by Jessica Gezon
Getting ready for the arrival of a new baby is part of the fun of having children. Once you start shopping for baby cribs, you'll find there are a ton of choices. Don't be overwhelmed! Choosing a crib doesn't have to be hard if you're familiar with baby furniture styles and know what you're looking for.
Get familiar with the different styles of baby furniture. There are almost as many styles of baby furniture as there are babies. Not really, but you get the idea. There are convertible beds, sleigh-style cribs, wooden cribs, metal cribs, fixed gate cribs and even round cribs.
Decide what you like. Do you prefer dark woods and simple lines? Look for a traditional-style crib. If it's light woods and carved details you crave, then look to modern baby furniture for your nursery. For a sleek look, make a metal crib the centerpiece of your baby's room.
Remember the details. Once you've chosen the basic color scheme and style, it's time to focus on features. A basic crib is perfectly acceptable as baby's first bed; don't feel pressured into purchasing features you don't need. A convertible crib is one that can be reassembled into a toddler bed. Some beds can be further converted to serve as a day bed. If that seems like more crib than you need, then consider a platform crib: The drawers slide under the bed and provide extra storage space for your baby's belongings.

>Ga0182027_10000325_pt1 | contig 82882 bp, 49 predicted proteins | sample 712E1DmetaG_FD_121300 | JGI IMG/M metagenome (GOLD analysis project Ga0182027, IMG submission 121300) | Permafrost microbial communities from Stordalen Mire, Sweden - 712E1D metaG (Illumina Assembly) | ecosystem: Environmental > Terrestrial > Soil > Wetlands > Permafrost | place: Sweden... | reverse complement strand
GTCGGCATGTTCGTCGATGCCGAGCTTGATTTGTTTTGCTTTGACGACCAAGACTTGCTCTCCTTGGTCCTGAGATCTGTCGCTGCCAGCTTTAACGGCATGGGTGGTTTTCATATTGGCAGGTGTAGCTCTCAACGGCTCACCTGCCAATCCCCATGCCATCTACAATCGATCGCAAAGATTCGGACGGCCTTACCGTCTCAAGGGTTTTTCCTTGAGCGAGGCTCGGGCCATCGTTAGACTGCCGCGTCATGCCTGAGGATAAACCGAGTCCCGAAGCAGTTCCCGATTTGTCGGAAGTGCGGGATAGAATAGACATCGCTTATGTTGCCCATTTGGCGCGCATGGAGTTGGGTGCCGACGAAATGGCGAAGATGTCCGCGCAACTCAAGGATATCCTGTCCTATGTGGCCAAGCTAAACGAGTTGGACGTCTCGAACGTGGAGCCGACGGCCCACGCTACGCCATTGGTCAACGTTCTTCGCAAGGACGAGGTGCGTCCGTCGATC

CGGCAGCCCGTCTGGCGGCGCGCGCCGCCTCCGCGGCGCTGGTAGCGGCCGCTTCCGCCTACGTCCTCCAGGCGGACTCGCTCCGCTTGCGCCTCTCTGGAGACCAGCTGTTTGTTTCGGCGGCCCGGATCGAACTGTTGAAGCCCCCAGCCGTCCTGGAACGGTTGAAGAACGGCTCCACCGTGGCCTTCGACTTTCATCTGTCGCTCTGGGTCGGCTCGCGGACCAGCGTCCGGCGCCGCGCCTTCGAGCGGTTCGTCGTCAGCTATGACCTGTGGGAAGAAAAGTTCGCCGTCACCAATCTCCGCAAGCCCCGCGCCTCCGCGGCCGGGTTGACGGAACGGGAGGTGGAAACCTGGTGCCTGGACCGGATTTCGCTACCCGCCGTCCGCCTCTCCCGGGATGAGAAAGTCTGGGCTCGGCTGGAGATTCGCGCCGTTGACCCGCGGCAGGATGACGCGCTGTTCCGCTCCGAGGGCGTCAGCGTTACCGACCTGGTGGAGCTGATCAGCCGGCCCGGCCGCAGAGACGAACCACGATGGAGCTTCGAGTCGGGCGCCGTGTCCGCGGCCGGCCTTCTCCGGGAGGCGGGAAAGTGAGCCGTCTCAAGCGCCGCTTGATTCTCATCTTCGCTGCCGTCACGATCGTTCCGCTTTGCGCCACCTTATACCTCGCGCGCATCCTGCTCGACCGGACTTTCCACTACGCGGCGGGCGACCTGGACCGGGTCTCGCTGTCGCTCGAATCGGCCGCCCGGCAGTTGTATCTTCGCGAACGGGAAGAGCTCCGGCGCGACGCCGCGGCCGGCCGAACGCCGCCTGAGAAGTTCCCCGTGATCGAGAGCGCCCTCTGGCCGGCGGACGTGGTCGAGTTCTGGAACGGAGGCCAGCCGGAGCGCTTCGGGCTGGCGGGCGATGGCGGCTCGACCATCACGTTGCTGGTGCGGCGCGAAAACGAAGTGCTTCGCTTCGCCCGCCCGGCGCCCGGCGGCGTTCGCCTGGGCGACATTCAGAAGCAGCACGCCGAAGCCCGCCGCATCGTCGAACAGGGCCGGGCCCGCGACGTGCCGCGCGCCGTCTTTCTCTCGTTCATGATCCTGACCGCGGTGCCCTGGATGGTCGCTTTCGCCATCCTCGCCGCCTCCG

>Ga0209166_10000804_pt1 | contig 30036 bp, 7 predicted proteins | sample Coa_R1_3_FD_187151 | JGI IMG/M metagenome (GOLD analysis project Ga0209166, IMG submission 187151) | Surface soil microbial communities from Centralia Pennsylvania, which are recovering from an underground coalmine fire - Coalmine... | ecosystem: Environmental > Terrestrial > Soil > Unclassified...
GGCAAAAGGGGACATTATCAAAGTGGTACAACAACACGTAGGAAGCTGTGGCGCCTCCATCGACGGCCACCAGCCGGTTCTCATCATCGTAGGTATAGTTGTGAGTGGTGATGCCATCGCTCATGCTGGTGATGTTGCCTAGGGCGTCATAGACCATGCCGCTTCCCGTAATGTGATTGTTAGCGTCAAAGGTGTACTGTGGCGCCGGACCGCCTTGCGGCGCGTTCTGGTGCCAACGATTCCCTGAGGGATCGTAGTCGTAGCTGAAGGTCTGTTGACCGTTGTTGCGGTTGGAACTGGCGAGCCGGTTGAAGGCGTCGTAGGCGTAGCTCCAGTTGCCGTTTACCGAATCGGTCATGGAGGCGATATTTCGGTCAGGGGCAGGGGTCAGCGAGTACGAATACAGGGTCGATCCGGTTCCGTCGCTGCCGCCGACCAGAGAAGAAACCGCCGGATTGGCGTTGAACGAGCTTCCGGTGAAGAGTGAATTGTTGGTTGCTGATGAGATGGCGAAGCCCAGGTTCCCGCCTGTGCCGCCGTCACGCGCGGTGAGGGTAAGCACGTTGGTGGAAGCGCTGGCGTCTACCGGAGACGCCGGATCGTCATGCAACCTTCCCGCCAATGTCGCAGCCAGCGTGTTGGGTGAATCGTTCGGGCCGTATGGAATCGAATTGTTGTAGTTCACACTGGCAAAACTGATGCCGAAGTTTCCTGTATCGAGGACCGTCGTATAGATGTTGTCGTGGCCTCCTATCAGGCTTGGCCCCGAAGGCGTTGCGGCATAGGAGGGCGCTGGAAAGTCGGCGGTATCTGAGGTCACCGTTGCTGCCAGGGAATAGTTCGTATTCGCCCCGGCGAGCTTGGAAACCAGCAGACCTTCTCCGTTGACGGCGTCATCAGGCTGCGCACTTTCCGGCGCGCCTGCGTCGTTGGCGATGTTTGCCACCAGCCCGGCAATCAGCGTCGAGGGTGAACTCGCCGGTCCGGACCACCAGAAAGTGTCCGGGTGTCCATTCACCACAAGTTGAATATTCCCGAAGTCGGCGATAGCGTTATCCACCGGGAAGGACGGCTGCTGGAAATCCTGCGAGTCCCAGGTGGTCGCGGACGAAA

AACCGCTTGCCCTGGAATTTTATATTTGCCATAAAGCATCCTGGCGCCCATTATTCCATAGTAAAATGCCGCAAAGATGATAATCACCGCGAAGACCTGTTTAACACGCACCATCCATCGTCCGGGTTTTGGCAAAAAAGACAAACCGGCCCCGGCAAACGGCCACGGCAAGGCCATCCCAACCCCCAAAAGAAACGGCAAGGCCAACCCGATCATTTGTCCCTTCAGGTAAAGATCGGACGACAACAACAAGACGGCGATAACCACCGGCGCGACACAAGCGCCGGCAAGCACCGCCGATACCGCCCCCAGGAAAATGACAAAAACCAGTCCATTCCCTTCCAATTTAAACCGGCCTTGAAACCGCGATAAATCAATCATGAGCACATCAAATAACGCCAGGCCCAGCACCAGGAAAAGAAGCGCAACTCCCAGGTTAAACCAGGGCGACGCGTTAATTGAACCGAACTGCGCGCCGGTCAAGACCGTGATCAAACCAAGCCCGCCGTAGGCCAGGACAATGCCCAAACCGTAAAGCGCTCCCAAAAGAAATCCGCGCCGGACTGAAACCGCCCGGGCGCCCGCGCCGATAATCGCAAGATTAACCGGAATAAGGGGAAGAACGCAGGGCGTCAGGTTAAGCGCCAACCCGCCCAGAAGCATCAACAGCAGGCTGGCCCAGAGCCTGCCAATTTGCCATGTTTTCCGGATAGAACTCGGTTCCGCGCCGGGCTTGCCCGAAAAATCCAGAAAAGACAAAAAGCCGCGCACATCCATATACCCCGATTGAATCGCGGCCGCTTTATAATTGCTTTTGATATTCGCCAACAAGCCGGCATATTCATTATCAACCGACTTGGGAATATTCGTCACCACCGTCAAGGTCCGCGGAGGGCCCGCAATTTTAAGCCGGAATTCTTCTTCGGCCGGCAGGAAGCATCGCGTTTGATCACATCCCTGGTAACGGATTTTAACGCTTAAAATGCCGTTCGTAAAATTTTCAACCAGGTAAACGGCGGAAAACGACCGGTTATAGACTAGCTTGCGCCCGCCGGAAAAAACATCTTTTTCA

Choose a crib design. Deciding what style of crib is best is a matter of personal choice. Sleigh-style beds mirror their larger counterparts by featuring a back that's higher than the front and gently curved sides. Convertible cribs usually have a backboard more ornate than the front since it will become the headboard when converted to a toddler bed. Mission-style cribs tend to be symmetrical and simple.
Think about safety. For safety's sake the slats on a crib should be no more than 2 3/8 inches apart; this is required by law on new cribs made in the United States and Canada. When you assemble the crib, make sure to set the mattress at the appropriate height. As your child gets older, the mattress can be lowered to prevent climbing or tumbling over the rails. Make sure the mattress fits snugly within the crib frame to prevent a baby's arms and legs from getting trapped. Be wary of decorative cutouts if they leave room for a baby to get stuck and consider the probability of lead-based paint if you're looking into a vintage crib. You will also want to avoid drop-down cribs because they pose a serious threat to your baby and were banned by the U.S. Consumer Product Safety Commission.